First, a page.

Here is why Raphaël Anzenberger recommends reading the book "Sustainable Evangelization"
"It is not you who have chosen me, but I have chosen you, and I have appointed you, that you may go and bear fruit, and your fruit may endure, that whatever you ask of the Father in my name he gives you ”(John 15.16).
It was late, we were exhausted. This missionary trip was not going as we expected. Why such resistance to our proposals? Yet the plan was perfect. In the middle of the Cameroonian night, I pray that the Lord inspires me. We must encourage the troops. There is still a week to go, maybe we can save the day? So much energy expended; in fundraising, over two years of preparation, and all those people praying for us over there in France! I open my Bible and read John 15 aloud. Tired faces stare into space. Yet I feel that the Word of God is working. " I have chosen you, and I have appointed you, that you will go and bear fruit, and your fruit may remain. ": this verse leaps from the pages to the reading. We jump with him. Pause.
“… bore fruit …”. The issue of fruit is therefore not taboo! We are entitled to be frustrated if we do not bear fruit in our mission, Jesus says so! This journey is not bearing fruit, “Lord give us fruit! »Pause.
"… and may your fruit remain ". Not only is the issue of fruit not taboo, but its longevity is a sign of its quality. Fruit yes, but fruit that remains! Like those apples spread out on the straw mattresses in my parents' cellar in Alsace which delight the taste buds until spring. However, the conclusion is clear: this trip borders on failure. " Lord give us fruit that remains! " Pause.
"… so that you will go, and bear fruit ". Maybe the problem, suddenly, is the way we're going ... Long pause followed by an opening parenthesis.
"As the Father has sent me, I also send you", Jesus will say a few pages later in the Gospel according to John (20:21). If we want to bear fruit, fruit that remains, we have to go as Jesus went. John Stott, co-initiator of the Lausanne Movement will say, in his last sermon at the 2007 Keswick Convention:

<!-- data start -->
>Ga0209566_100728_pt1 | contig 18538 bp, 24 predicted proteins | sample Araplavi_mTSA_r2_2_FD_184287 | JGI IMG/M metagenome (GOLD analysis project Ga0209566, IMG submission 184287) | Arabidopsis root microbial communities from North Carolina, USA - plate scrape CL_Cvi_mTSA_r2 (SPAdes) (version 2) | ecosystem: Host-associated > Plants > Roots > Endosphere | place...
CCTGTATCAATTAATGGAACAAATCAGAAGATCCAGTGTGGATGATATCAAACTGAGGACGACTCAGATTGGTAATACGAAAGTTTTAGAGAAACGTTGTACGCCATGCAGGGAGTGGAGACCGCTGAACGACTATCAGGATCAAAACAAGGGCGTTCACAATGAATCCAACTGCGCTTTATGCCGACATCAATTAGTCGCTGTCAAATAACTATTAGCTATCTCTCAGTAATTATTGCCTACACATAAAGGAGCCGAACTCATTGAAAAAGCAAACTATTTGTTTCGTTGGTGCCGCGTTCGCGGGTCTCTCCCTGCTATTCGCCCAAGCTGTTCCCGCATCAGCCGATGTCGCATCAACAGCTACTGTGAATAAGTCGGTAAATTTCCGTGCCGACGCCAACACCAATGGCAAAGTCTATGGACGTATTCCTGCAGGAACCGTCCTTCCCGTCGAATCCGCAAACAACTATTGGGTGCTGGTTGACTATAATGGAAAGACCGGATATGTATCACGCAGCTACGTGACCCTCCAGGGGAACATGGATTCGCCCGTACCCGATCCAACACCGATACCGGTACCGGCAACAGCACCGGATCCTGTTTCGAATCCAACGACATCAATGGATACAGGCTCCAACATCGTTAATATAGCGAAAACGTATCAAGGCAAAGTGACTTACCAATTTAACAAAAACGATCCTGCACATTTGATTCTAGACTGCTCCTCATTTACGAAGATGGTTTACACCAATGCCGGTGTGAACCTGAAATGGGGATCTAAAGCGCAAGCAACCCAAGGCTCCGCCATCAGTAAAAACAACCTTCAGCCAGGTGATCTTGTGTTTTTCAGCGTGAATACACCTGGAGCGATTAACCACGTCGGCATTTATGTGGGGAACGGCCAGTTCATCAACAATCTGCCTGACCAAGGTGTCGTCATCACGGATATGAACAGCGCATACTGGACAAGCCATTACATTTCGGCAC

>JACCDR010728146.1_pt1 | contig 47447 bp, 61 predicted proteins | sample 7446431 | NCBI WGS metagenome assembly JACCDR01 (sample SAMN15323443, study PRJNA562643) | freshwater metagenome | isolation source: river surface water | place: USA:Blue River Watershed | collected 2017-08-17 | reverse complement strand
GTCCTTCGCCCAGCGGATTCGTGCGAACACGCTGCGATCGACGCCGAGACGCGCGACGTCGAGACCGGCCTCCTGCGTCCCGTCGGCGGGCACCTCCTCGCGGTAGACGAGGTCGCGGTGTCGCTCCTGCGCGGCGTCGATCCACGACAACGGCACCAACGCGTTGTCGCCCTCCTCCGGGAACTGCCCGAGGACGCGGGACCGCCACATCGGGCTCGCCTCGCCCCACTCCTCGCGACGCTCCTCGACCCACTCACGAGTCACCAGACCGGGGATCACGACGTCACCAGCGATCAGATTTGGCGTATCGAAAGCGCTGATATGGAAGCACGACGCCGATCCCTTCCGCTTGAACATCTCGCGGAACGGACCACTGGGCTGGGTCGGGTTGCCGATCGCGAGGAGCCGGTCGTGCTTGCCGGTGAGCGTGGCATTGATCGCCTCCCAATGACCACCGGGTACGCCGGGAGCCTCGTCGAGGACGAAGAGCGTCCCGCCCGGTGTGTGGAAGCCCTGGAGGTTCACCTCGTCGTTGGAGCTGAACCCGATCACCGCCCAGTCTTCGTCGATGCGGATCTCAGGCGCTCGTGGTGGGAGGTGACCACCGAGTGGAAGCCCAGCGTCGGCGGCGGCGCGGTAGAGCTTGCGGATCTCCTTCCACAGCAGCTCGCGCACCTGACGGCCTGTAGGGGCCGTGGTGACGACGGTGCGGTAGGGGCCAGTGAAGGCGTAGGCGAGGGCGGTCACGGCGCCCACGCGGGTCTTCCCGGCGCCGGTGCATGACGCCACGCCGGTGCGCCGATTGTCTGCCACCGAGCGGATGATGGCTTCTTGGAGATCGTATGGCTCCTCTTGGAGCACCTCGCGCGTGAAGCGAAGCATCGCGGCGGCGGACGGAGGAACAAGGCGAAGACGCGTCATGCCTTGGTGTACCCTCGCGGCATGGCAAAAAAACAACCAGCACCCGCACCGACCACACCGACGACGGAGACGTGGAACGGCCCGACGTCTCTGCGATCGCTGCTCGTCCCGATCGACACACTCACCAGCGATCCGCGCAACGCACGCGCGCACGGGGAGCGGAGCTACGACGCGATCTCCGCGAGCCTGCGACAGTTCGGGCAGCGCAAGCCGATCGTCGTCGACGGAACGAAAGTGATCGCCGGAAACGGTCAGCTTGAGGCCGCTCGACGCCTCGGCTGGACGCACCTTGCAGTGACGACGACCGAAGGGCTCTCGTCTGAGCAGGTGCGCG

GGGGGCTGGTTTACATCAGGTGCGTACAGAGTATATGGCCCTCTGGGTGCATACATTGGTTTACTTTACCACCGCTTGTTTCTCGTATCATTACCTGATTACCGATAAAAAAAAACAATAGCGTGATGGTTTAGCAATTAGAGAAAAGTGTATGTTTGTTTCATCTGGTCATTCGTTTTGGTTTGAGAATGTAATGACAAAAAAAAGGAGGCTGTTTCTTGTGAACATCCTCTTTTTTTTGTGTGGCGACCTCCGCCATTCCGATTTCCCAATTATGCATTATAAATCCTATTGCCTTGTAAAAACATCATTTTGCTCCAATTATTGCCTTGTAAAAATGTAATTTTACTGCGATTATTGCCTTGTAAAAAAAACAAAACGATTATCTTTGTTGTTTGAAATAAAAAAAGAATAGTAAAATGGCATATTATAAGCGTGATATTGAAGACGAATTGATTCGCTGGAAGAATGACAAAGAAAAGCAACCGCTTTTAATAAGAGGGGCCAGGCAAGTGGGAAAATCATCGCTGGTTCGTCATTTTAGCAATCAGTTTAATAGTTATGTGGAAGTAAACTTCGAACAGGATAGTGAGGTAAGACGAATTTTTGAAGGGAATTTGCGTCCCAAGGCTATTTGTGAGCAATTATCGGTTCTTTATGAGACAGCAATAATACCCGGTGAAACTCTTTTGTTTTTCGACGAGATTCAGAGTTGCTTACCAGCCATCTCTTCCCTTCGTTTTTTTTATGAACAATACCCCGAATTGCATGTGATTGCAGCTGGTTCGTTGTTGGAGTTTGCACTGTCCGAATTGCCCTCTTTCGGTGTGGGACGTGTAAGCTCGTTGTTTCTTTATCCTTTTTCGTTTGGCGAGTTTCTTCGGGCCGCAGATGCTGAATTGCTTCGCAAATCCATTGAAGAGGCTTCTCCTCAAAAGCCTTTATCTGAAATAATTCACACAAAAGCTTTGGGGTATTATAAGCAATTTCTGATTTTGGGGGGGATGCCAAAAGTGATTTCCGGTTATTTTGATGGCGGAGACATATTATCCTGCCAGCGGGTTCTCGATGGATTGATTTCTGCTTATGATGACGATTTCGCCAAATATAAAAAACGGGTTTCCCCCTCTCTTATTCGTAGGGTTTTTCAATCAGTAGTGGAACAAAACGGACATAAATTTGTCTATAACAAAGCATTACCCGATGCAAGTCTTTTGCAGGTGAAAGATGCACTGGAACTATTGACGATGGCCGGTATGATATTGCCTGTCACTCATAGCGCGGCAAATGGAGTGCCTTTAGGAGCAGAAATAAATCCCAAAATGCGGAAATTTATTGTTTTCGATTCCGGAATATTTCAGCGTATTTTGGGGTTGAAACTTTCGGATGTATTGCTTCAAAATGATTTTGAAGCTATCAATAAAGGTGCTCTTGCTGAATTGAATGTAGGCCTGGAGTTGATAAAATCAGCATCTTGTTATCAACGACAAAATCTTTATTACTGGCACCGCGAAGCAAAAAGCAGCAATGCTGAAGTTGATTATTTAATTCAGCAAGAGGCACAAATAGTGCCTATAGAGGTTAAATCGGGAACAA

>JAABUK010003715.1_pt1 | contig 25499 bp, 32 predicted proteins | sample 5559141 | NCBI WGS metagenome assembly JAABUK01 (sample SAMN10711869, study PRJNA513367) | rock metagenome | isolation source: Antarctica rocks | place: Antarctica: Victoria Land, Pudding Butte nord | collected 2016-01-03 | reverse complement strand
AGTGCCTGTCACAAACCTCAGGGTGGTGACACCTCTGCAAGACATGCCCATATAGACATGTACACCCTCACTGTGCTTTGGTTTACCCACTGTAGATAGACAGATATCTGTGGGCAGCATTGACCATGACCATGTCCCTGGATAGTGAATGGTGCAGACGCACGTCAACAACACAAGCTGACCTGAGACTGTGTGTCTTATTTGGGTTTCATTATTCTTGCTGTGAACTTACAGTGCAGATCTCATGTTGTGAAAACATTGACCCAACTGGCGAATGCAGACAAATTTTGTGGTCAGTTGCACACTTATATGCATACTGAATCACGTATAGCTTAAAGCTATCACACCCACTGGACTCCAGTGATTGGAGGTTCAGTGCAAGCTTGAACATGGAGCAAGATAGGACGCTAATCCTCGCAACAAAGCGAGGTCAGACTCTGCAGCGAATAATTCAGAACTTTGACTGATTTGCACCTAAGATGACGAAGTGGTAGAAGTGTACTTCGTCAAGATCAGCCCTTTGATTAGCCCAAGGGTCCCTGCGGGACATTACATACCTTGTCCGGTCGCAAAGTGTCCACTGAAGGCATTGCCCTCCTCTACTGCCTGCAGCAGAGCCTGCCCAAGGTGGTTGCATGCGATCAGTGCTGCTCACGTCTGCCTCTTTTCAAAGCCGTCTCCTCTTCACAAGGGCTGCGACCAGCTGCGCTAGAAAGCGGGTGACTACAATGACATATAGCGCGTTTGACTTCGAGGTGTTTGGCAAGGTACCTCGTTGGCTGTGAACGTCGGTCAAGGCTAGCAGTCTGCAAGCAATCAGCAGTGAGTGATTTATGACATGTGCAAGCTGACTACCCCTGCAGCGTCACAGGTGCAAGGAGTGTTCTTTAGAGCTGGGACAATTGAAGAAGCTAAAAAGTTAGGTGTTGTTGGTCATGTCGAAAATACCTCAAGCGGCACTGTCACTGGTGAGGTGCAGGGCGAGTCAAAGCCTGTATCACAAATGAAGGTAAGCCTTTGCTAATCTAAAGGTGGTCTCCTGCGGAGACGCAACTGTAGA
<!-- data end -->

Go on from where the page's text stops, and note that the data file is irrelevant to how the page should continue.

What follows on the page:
These words are of immense importance. This is not only the Johannine version of the Great Commission, it is also an instruction as to their mission to the world which was to be like that of Christ. To what extent? The key to this text is in the phrase "sent". Just as Christ entered the world, so too must we enter the world of others. 
It makes sense: Jesus chooses us, sets us up so that we go into the world, as he went into the world and bore fruit which remains, until today! Our mission must follow the contours of its mission. Therein lies the secret of the fruit that remains. End of the parenthesis.
The Word of God makes us stand up as one man: we must repent. We entered the world of our Cameroonian friends like real French people: rational, grieving and never happy with the result. If we want to bear fruit that remains, we must relearn how to go. We have one week left. The game is worth the candle. And the Lord gave grace. Ten years later, I visited this village again with my wife. Everything we did was still bearing fruit. This was what we asked the Father in the name of Jesus sent him. And he gave it to us. Glory to God. End of story.
There are lessons that will stay forever in your memory, and in your heart.This first missionary experience, which dates back to my years as a young student of economics, was beneficial because it laid a new foundation in my vision of the mission. The Lord has chosen and established us for lasting evangelization. If there is no fruit, or if the fruit does not remain, we must ask ourselves how we go on mission.
To help us in this direction, Franck Segonne, a long-time friend and colleague, shares his expertise and experience with us here. Attention, sensitive and rebellious souls, go your way! Each page invites us to repent, to finally question what we have understood (or not understood) from the example of Jesus and Paul. Franck, as a good teacher, patiently revisits the texts of the New Testament, those we know, or think we know. From text to context. A dialogue between orthodoxy and orthopraxy. A coming and going to establish a solid missional hermeneutics so that the fruit of our labor remains.
I started reading this book in the departure lounge at Euro-Basel-Mulhouse Airport. I finished him sitting in the baggage claim room, as my suitcase began its umpteenth round on the conveyor belt, and the housekeeping team entered the scene before Nice airport closed. This book is simply fascinating. Thanks to Franck for opening our eyes to the benefits of sustainable evangelization!
- Raphaël Anzenberger
Director RZIM.fr and founder of the Internet portal Disciples.fr, assistant professor of Universities and intercultural studies, Columbia International University, United States, lecturer at the Free Faculty of Evangelical Theology of Vaux-sur -Seine for evangelism and discipleship.
 John Stott, “The Model: Becoming More Like Christ”, (July 17, 2007), http://www.cslewisinstitute.org/Becoming_More_Like_Christ_Stott [free translation by the author ], accessed on 07/29/2019..